With luck, all our British jazz musicians are enjoying mince pies and warming drinks in the bosoms of their families, rather than being up there on the bandstand this week, so it’s time to look back on the year and what they have done in the recording studio.
Here is my top 10:
10. Ma The Last: This quartet is saxophonist Tom Challenger, drummer Dave Smith, organist Ross Stanley and electronic manipulator Matt Calvert. For the range and richness of the textures, atmospheres and grooves, the most interesting band working in the industrial rock-jazz field.
9. Neil Yates Five Countries: Trumpeter Neil Yates has straddled the jazz and folk genres for a while now. Here he works with Romanian acoustic guitarist Zsolt Bende and Irish bodhran player Cormac Byrne, and the results are truly lovely, taking inspiration from the music and landscape of Scotland, Ireland, Romania and more.
8. Phil Robson The Immeasurable Code: The guitarist continues to show what a strong composer and conceptualist he is in addition to wielding the mighty axe.
7. Kairos 4tet Statement of Intent: As enjoyable a ride as the band’s first disc, Kairos Moment. The band feels even tighter, probably as a result of quite a bit of touring, and the character of saxophonist Adam Waldmann’s music is even more defined. His compositions are strong with not necessarily just one good tune apiece.
6. Empirical Elements Of Truth: Another strong outing from the quartet that last time around were reflecting upon Eric Dolphy. Here they are reflecting on their own place in British society and in the international music world. The whole affair is infused with great energy.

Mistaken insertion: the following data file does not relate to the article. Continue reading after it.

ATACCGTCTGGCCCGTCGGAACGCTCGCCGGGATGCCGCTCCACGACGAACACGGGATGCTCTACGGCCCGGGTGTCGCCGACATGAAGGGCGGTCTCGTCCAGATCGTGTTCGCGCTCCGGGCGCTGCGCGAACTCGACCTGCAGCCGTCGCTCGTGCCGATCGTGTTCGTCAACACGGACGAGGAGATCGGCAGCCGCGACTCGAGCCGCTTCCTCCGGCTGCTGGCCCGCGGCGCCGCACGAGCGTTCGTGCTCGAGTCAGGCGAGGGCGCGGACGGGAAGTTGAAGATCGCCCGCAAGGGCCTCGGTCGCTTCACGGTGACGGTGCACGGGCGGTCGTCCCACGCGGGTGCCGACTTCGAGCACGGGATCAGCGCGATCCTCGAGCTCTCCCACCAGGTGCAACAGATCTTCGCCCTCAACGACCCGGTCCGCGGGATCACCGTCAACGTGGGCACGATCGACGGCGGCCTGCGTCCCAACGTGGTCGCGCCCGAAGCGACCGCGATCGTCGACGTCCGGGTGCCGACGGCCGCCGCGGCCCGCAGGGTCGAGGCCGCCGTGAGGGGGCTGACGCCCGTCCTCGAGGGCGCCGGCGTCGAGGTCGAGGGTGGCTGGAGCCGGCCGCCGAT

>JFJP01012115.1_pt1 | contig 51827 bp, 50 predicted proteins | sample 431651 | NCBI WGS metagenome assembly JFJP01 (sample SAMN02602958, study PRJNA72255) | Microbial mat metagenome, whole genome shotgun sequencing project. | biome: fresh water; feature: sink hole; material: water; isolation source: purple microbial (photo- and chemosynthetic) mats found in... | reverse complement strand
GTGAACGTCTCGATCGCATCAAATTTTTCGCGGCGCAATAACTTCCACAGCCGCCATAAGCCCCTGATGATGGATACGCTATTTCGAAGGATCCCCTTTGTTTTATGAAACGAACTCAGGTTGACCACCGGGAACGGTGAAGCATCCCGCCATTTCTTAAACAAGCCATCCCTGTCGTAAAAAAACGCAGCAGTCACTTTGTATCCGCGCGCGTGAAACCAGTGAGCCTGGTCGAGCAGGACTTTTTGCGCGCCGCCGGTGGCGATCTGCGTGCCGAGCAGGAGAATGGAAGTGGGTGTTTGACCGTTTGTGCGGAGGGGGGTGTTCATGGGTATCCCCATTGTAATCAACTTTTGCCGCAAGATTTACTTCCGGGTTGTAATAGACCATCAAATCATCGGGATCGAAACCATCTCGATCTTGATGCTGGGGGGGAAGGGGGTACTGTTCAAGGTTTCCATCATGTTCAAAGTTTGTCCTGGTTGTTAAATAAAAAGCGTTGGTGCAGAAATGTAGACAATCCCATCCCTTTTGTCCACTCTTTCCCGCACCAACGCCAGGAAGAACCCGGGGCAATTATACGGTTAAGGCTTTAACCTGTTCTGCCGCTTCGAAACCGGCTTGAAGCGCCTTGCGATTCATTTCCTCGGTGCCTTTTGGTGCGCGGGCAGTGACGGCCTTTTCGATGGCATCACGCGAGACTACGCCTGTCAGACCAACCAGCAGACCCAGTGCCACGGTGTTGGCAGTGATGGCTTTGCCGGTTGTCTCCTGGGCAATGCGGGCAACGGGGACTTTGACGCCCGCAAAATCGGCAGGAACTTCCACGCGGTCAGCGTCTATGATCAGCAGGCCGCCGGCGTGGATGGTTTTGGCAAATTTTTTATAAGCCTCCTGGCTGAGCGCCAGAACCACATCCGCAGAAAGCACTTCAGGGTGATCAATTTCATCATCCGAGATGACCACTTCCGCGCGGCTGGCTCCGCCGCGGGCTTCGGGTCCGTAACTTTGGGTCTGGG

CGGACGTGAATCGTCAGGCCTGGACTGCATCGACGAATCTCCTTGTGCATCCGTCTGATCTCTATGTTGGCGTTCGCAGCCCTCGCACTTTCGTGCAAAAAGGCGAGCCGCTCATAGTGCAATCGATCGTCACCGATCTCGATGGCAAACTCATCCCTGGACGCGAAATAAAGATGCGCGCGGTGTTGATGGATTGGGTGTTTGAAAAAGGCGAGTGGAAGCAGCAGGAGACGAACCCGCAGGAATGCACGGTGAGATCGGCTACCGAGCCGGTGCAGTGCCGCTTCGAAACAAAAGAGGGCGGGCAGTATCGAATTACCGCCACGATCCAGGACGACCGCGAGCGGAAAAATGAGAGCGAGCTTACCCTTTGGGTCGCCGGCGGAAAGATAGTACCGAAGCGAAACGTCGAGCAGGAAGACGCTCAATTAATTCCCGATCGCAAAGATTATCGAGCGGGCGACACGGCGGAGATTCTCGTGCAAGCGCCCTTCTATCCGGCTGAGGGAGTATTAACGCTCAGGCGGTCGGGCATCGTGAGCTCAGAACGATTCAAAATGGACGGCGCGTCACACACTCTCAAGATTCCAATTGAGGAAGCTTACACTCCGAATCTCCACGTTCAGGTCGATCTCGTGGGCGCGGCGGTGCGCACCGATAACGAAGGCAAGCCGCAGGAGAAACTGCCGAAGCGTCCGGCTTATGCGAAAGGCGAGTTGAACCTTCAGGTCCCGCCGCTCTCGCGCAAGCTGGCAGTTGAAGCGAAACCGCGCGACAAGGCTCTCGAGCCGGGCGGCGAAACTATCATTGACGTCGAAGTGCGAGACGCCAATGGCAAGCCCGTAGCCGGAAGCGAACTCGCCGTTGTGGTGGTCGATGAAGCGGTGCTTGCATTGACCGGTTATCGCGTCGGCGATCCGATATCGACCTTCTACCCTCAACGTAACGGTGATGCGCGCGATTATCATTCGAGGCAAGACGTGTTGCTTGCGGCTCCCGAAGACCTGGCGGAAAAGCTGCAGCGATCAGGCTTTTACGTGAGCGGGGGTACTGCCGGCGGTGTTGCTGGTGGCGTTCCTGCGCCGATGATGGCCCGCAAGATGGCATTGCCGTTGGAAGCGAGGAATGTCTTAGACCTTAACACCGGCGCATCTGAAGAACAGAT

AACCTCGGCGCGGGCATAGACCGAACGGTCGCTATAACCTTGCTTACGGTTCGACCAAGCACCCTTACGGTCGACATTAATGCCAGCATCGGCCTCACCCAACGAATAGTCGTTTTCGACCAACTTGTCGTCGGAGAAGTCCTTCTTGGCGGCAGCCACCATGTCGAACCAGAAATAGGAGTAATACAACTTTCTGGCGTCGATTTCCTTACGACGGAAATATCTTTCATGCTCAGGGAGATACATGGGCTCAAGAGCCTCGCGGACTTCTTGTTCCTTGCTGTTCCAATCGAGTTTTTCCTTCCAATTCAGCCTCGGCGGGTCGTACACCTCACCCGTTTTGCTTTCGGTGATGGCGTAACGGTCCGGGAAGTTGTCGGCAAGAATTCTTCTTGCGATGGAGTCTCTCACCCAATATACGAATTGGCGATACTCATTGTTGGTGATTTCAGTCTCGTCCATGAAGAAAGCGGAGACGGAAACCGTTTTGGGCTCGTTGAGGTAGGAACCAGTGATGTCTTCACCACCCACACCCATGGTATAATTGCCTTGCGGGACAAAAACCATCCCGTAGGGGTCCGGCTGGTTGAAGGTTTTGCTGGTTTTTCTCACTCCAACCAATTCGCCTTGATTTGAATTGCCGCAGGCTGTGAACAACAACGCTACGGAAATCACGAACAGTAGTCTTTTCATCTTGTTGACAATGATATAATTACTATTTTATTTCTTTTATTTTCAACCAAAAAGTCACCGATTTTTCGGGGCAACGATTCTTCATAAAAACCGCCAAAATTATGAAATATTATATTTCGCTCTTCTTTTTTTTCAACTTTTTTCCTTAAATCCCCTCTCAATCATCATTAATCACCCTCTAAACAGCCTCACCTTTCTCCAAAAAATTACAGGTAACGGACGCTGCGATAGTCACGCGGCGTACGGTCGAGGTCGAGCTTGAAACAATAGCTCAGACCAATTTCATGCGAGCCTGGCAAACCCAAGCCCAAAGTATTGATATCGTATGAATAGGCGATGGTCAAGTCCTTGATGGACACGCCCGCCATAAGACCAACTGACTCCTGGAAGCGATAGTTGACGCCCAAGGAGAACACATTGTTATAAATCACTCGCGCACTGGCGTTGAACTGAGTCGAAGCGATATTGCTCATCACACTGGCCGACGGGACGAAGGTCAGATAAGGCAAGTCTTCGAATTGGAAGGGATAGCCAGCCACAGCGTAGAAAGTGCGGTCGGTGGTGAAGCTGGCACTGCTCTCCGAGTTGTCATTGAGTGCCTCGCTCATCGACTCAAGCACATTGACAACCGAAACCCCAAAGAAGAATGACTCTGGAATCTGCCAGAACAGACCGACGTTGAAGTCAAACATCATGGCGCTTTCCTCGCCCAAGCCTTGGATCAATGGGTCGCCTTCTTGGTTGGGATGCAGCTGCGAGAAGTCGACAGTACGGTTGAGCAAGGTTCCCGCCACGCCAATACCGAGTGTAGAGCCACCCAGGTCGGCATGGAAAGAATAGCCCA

5. Kit Downes Quiet Tiger: The trio of Kit, double bassist Calum Gourlay and drummer James Maddren is once again the band and its solo elements, while saxophone, clarinet and cello act as a kind of backdrop to the action. They set off the trio rather than interact with it, and give Downes the chance to write some strangely enigmatic charts.
4. Gwilym Simcock Good Days At Schloss Elmau: Playing solo piano, Simcock gets to explore all his influences and musical education, feeding not only his jazz improvisations but also his classical background into these eight solo pieces.
3. Sid Peacock’s Surge La Fête: Composer Sid Peacock is the ringmaster of contemporary British jazz, and the 16-piece Surge is his circus. To hear the band in full cry is to visualise the full troupe piled pyramid-high and wide on the creaking but sturdy frame of a recycled bike making its way across a high wire.
2. Julian Siegel Urban Theme Park: This music just envelops the listener with a big bearhug. I think it has something to do not only with the individual musicianship but it has to do with the equally impossible to explain energy and joy that is created communally by these four musicians.
1. The Impossible Gentlemen: The first recording by this perfectly balanced transatlantic band – guitarist Mike Walker and pianist Gwilym Simcock from this side of the pond; drummer Adam Nussbaum and electric bassist Steve Swallow from the other side – is one of the most exciting and satisfying collaborations for a very long time.